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UBC Theses and Dissertations

Physical and geochemical behavior of mine rock stockpiles in high rainfall environments Andrina, Judy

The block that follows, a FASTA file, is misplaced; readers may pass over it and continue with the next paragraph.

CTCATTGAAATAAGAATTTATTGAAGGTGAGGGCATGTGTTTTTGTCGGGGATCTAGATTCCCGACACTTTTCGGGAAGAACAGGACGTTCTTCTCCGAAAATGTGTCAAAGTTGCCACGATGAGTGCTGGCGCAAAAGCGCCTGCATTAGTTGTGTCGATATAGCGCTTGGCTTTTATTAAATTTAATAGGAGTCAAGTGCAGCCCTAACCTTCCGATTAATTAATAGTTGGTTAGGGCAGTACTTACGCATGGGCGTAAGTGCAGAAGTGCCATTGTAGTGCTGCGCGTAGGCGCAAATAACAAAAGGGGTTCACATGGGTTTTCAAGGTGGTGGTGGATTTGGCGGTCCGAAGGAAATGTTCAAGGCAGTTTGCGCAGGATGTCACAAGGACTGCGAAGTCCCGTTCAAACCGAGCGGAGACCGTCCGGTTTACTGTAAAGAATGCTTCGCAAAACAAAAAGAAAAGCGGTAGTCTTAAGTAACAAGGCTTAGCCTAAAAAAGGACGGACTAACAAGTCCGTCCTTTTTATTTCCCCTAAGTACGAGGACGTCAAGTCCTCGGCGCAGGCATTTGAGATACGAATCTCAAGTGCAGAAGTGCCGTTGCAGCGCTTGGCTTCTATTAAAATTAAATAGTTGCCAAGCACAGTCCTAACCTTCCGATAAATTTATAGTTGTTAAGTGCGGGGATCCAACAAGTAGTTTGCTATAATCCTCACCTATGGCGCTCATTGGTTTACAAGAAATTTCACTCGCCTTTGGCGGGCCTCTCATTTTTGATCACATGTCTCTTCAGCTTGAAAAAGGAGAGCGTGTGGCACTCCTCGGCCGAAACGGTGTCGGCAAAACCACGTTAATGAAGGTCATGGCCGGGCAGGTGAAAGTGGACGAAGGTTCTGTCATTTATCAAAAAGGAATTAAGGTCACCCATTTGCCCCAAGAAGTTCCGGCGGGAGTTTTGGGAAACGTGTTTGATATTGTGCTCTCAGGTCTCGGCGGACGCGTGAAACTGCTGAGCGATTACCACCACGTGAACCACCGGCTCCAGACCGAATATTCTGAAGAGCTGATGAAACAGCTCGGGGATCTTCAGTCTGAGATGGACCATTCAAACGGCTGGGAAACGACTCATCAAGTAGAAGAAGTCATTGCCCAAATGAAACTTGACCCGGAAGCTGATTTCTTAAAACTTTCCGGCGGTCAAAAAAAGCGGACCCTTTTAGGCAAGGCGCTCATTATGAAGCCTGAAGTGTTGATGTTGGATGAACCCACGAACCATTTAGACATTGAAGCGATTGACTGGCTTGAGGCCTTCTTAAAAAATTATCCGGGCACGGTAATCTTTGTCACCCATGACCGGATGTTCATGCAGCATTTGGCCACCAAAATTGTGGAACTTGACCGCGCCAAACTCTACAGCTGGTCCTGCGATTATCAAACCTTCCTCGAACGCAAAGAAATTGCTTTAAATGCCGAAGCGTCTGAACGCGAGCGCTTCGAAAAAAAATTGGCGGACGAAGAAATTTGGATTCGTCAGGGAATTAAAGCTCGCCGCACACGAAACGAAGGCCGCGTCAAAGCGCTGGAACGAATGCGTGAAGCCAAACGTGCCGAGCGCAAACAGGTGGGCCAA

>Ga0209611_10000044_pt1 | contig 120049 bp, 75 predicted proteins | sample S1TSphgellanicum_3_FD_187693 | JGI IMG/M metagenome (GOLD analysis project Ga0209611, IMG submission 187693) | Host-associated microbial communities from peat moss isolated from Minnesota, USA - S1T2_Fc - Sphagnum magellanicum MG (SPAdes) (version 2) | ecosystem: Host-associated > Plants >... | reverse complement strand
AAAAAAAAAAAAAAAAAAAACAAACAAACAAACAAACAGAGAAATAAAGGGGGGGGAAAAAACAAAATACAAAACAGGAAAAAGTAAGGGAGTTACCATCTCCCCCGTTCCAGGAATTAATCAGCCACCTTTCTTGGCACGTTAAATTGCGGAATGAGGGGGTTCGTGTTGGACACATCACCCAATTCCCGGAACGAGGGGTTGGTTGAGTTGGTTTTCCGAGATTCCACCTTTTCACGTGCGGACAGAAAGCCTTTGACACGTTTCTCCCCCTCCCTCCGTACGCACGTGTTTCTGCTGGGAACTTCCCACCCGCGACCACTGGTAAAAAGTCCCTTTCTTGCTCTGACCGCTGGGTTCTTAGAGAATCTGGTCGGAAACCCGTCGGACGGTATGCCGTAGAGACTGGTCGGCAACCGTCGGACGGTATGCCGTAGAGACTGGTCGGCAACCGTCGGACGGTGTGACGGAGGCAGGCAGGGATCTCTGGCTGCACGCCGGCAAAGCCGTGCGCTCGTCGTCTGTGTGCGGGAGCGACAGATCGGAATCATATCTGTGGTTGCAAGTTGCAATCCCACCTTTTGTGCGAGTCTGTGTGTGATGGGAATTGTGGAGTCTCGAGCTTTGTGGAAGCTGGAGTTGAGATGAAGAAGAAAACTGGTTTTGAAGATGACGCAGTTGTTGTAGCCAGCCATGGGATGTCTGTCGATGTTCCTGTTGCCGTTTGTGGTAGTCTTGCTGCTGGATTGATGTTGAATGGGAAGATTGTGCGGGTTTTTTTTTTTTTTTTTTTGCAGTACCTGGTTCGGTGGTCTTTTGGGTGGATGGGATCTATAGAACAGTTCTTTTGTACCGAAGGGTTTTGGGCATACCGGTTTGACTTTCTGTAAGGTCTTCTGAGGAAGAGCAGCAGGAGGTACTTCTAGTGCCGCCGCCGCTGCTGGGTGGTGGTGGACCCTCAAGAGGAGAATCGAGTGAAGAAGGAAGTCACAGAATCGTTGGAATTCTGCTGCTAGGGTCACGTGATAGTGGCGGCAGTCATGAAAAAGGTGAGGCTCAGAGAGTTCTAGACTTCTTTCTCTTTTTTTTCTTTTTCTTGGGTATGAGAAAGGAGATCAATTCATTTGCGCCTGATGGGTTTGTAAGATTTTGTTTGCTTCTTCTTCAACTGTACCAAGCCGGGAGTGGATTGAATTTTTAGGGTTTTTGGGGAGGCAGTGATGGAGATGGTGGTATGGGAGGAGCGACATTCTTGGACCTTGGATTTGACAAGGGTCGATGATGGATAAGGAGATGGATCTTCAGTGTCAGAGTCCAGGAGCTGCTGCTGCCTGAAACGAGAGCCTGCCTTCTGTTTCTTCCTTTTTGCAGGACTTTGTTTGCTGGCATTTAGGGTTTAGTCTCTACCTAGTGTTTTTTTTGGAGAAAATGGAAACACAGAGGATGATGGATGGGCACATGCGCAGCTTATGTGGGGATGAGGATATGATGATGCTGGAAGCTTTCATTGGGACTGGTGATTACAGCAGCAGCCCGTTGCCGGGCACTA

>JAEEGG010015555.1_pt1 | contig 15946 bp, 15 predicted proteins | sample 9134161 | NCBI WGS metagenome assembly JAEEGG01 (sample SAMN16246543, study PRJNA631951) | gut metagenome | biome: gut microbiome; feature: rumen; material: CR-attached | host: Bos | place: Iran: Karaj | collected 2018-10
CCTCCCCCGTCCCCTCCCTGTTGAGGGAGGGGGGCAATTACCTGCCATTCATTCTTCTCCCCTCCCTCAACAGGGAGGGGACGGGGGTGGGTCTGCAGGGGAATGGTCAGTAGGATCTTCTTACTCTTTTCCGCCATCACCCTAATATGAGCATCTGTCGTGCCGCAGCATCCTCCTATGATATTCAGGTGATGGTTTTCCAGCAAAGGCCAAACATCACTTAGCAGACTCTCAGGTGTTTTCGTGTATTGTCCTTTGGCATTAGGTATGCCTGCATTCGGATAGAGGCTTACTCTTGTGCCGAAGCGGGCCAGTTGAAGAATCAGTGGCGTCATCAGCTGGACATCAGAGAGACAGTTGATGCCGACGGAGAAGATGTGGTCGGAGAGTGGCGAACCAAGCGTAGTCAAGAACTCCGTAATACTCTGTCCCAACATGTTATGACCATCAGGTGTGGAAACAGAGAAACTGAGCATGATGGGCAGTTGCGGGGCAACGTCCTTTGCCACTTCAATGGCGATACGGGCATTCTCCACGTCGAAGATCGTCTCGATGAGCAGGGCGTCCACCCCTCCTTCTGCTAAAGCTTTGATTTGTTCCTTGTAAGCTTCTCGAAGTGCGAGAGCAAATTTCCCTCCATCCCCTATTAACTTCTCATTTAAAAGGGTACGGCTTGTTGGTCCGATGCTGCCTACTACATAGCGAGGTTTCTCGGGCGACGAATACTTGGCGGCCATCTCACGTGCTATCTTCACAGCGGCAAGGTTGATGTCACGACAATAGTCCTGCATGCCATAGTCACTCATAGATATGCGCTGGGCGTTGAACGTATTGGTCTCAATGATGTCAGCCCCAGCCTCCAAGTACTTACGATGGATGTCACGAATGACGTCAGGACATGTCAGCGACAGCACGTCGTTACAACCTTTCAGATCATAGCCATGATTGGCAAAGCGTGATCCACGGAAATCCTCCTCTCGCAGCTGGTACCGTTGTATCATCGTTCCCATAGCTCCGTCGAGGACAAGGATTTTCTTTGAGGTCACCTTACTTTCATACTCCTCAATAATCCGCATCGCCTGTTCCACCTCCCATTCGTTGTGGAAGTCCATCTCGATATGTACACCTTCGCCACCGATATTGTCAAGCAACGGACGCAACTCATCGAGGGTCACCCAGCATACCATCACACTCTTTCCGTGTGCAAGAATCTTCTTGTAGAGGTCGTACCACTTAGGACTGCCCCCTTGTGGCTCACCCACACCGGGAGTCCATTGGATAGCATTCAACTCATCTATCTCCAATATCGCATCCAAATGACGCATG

A full-scale trial dump was constructed at Grasberg Mine, Indonesia, to investigate the geochemical processes and flow behavior within a waste rock pile in a high rainfall environment. The effectiveness of using different limestone blending methods with acid rock and impervious covers to minimize acid rock drainage (ARD) was assessed. The chemistry, temperature, and oxygen data from the trial dump showed that oxidation occurred throughout the full profile of the dump; however, the oxidation rates at the trial dump were approximately 11% to 58% lower than those calculated for smaller scale experiments. The low-permeability cover that was constructed using the materials available at the Grasberg Mine was not effective in reducing infiltration into the trial dump and had little benefit in reducing the acid generation. Conversely, it was found that limestone blending with a crusher/stacker system was an effective method to mitigate ARD when the geochemical criteria are adequately fulfilled. Excavations were conducted in the test panels at the end of experiment revealing that inclined coarse and fine layers formed the internal structure of the waste rock pile. The presence of this coarse and fine layered structure within the profile tended to increase the potential for preferential flow and thus was found to adversely affect the performance of limestone blending and the limestone cover. In order to develop a fundamental understanding of water flow and geochemical mixing within the layered mine rock, a meso-scale laboratory experiment that contained the inclined coarse and fine layers of acid mine rock and limestone was constructed. The results of the meso-scale experiment demonstrated that the distribution of water flow in the coarse and fine layered pile was dependent on rainfall intensity. Furthermore, the flow path and residence time were found to control effluent quality from the layers. When rainfall intensity was increased, the flow of water was distributed more evenly and vertical flow became the dominant flow mechanism, promoting chemical mixing between the leachate from the different layers. In summary, this study indicates that limestone blending and limestone covers are most effective in mitigating ARD in waste rock in high rainfall environments.

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